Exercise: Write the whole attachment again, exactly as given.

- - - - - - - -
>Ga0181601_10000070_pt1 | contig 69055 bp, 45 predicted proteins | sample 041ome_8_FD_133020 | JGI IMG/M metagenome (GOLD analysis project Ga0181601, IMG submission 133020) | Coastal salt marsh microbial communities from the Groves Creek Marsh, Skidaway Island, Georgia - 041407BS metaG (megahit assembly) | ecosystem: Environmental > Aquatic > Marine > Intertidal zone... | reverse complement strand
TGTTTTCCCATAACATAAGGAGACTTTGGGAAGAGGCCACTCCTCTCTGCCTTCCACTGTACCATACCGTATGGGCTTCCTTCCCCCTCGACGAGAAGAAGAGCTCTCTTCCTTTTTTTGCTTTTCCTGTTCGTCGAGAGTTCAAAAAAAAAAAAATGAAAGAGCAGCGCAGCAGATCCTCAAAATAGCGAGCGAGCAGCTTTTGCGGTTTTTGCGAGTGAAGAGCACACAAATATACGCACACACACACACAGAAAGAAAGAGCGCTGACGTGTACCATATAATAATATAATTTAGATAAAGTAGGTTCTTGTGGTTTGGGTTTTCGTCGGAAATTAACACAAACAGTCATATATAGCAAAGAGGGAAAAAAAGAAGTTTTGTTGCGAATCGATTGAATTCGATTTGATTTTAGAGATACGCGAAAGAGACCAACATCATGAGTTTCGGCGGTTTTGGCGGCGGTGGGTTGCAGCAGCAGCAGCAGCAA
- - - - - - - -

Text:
>Ga0181601_10000070_pt1 | contig 69055 bp, 45 predicted proteins | sample 041ome_8_FD_133020 | JGI IMG/M metagenome (GOLD analysis project Ga0181601, IMG submission 133020) | Coastal salt marsh microbial communities from the Groves Creek Marsh, Skidaway Island, Georgia - 041407BS metaG (megahit assembly) | ecosystem: Environmental > Aquatic > Marine > Intertidal zone... | reverse complement strand
TGTTTTCCCATAACATAAGGAGACTTTGGGAAGAGGCCACTCCTCTCTGCCTTCCACTGTACCATACCGTATGGGCTTCCTTCCCCCTCGACGAGAAGAAGAGCTCTCTTCCTTTTTTTGCTTTTCCTGTTCGTCGAGAGTTCAAAAAAAAAAAAATGAAAGAGCAGCGCAGCAGATCCTCAAAATAGCGAGCGAGCAGCTTTTGCGGTTTTTGCGAGTGAAGAGCACACAAATATACGCACACACACACACAGAAAGAAAGAGCGCTGACGTGTACCATATAATAATATAATTTAGATAAAGTAGGTTCTTGTGGTTTGGGTTTTCGTCGGAAATTAACACAAACAGTCATATATAGCAAAGAGGGAAAAAAAGAAGTTTTGTTGCGAATCGATTGAATTCGATTTGATTTTAGAGATACGCGAAAGAGACCAACATCATGAGTTTCGGCGGTTTTGGCGGCGGTGGGTTGCAGCAGCAGCAGCAGCAA